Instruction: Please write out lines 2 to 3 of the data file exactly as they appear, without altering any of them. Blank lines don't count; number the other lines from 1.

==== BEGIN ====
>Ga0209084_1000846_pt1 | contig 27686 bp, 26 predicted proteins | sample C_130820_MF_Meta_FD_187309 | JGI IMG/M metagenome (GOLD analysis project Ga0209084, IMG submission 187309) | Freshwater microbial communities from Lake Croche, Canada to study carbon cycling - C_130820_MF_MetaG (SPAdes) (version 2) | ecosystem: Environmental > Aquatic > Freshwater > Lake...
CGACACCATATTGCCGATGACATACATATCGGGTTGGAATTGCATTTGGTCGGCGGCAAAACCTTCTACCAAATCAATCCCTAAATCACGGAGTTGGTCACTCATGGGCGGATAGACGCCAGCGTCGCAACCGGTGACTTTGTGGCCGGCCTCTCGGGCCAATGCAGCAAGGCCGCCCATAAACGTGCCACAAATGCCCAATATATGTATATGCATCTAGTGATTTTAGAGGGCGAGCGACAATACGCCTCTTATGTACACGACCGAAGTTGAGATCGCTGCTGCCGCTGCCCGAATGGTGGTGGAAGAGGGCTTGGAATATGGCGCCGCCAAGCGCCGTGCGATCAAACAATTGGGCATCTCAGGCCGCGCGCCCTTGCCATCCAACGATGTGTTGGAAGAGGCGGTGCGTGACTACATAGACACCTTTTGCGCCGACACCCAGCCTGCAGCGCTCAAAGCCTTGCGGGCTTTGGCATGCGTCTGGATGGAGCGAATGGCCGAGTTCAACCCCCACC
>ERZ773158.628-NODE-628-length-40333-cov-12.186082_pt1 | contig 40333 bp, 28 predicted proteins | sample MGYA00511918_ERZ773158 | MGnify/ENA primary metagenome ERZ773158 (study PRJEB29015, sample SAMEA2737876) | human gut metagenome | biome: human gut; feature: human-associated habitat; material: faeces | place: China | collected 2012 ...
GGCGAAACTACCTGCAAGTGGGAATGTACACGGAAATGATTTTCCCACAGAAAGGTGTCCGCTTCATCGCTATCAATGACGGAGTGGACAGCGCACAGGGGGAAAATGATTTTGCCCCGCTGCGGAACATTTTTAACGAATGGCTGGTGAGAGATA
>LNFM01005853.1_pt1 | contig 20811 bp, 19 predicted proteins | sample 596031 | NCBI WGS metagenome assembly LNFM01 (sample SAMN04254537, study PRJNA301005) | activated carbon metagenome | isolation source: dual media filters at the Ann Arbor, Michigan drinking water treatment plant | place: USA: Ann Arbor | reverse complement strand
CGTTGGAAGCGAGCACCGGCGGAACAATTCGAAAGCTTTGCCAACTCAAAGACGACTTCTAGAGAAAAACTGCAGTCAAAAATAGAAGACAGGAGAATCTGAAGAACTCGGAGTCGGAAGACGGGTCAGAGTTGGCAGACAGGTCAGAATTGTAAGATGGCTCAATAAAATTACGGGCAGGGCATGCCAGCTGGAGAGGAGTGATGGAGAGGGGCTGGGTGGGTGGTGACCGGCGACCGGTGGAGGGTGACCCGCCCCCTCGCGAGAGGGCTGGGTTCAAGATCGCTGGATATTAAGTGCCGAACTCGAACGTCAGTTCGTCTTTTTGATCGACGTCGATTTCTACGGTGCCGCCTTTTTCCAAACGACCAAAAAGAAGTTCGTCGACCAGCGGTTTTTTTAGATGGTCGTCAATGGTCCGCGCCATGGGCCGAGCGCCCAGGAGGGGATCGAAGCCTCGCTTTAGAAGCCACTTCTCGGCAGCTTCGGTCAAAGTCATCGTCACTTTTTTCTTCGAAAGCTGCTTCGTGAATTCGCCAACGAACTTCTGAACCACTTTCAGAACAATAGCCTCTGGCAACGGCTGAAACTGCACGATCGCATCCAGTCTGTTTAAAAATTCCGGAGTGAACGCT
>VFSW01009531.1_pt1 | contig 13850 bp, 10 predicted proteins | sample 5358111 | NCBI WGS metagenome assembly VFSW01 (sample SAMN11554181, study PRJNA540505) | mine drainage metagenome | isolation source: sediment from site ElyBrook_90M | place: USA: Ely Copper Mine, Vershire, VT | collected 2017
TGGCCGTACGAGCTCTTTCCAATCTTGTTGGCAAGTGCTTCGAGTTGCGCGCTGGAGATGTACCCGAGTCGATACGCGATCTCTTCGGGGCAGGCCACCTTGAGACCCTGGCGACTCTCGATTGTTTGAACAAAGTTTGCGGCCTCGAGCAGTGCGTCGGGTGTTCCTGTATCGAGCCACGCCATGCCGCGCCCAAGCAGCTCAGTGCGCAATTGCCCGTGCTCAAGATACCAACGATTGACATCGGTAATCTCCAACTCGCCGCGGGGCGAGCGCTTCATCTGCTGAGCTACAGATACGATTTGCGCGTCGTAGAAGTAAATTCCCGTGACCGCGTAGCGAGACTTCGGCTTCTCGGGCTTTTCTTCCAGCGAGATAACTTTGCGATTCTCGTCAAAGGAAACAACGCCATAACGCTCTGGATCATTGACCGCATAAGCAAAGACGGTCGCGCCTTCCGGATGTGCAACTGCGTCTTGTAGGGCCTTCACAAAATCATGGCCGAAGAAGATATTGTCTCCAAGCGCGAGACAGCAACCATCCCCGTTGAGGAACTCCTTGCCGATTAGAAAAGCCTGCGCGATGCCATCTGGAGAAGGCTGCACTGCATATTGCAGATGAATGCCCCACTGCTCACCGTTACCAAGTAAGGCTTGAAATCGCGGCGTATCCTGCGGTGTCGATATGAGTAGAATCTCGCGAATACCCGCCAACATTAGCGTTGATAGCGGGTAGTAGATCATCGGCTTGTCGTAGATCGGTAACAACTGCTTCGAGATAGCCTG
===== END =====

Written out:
CGACACCATATTGCCGATGACATACATATCGGGTTGGAATTGCATTTGGTCGGCGGCAAAACCTTCTACCAAATCAATCCCTAAATCACGGAGTTGGTCACTCATGGGCGGATAGACGCCAGCGTCGCAACCGGTGACTTTGTGGCCGGCCTCTCGGGCCAATGCAGCAAGGCCGCCCATAAACGTGCCACAAATGCCCAATATATGTATATGCATCTAGTGATTTTAGAGGGCGAGCGACAATACGCCTCTTATGTACACGACCGAAGTTGAGATCGCTGCTGCCGCTGCCCGAATGGTGGTGGAAGAGGGCTTGGAATATGGCGCCGCCAAGCGCCGTGCGATCAAACAATTGGGCATCTCAGGCCGCGCGCCCTTGCCATCCAACGATGTGTTGGAAGAGGCGGTGCGTGACTACATAGACACCTTTTGCGCCGACACCCAGCCTGCAGCGCTCAAAGCCTTGCGGGCTTTGGCATGCGTCTGGATGGAGCGAATGGCCGAGTTCAACCCCCACC
>ERZ773158.628-NODE-628-length-40333-cov-12.186082_pt1 | contig 40333 bp, 28 predicted proteins | sample MGYA00511918_ERZ773158 | MGnify/ENA primary metagenome ERZ773158 (study PRJEB29015, sample SAMEA2737876) | human gut metagenome | biome: human gut; feature: human-associated habitat; material: faeces | place: China | collected 2012 ...